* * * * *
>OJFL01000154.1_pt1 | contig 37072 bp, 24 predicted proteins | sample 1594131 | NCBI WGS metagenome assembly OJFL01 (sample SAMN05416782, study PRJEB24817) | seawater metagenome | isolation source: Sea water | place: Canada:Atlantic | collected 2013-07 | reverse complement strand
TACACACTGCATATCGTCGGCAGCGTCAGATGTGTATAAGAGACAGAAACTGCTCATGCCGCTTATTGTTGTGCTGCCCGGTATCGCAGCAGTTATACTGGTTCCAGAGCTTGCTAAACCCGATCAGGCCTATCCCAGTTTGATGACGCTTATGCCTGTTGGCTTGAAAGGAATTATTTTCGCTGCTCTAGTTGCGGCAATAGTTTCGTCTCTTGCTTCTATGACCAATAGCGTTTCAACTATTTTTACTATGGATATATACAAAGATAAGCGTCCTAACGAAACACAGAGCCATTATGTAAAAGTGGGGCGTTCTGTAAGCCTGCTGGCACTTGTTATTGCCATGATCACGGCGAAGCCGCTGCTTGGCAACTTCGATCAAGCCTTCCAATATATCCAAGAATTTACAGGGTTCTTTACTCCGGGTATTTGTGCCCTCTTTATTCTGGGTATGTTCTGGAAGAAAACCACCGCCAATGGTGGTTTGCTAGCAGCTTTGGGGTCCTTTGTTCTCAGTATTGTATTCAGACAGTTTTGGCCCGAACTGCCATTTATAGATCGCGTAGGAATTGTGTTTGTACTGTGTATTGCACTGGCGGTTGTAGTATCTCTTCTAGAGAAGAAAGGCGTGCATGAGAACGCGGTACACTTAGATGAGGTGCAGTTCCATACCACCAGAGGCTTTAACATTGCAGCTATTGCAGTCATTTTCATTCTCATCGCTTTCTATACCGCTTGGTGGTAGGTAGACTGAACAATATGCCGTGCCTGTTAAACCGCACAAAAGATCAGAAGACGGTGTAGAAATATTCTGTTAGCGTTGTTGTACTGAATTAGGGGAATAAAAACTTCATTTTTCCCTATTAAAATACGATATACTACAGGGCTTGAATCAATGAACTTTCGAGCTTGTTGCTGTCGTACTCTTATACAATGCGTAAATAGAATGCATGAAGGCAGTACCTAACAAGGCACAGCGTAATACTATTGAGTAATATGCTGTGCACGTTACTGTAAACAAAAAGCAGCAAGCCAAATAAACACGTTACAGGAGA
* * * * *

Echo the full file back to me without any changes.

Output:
>OJFL01000154.1_pt1 | contig 37072 bp, 24 predicted proteins | sample 1594131 | NCBI WGS metagenome assembly OJFL01 (sample SAMN05416782, study PRJEB24817) | seawater metagenome | isolation source: Sea water | place: Canada:Atlantic | collected 2013-07 | reverse complement strand
TACACACTGCATATCGTCGGCAGCGTCAGATGTGTATAAGAGACAGAAACTGCTCATGCCGCTTATTGTTGTGCTGCCCGGTATCGCAGCAGTTATACTGGTTCCAGAGCTTGCTAAACCCGATCAGGCCTATCCCAGTTTGATGACGCTTATGCCTGTTGGCTTGAAAGGAATTATTTTCGCTGCTCTAGTTGCGGCAATAGTTTCGTCTCTTGCTTCTATGACCAATAGCGTTTCAACTATTTTTACTATGGATATATACAAAGATAAGCGTCCTAACGAAACACAGAGCCATTATGTAAAAGTGGGGCGTTCTGTAAGCCTGCTGGCACTTGTTATTGCCATGATCACGGCGAAGCCGCTGCTTGGCAACTTCGATCAAGCCTTCCAATATATCCAAGAATTTACAGGGTTCTTTACTCCGGGTATTTGTGCCCTCTTTATTCTGGGTATGTTCTGGAAGAAAACCACCGCCAATGGTGGTTTGCTAGCAGCTTTGGGGTCCTTTGTTCTCAGTATTGTATTCAGACAGTTTTGGCCCGAACTGCCATTTATAGATCGCGTAGGAATTGTGTTTGTACTGTGTATTGCACTGGCGGTTGTAGTATCTCTTCTAGAGAAGAAAGGCGTGCATGAGAACGCGGTACACTTAGATGAGGTGCAGTTCCATACCACCAGAGGCTTTAACATTGCAGCTATTGCAGTCATTTTCATTCTCATCGCTTTCTATACCGCTTGGTGGTAGGTAGACTGAACAATATGCCGTGCCTGTTAAACCGCACAAAAGATCAGAAGACGGTGTAGAAATATTCTGTTAGCGTTGTTGTACTGAATTAGGGGAATAAAAACTTCATTTTTCCCTATTAAAATACGATATACTACAGGGCTTGAATCAATGAACTTTCGAGCTTGTTGCTGTCGTACTCTTATACAATGCGTAAATAGAATGCATGAAGGCAGTACCTAACAAGGCACAGCGTAATACTATTGAGTAATATGCTGTGCACGTTACTGTAAACAAAAAGCAGCAAGCCAAATAAACACGTTACAGGAGA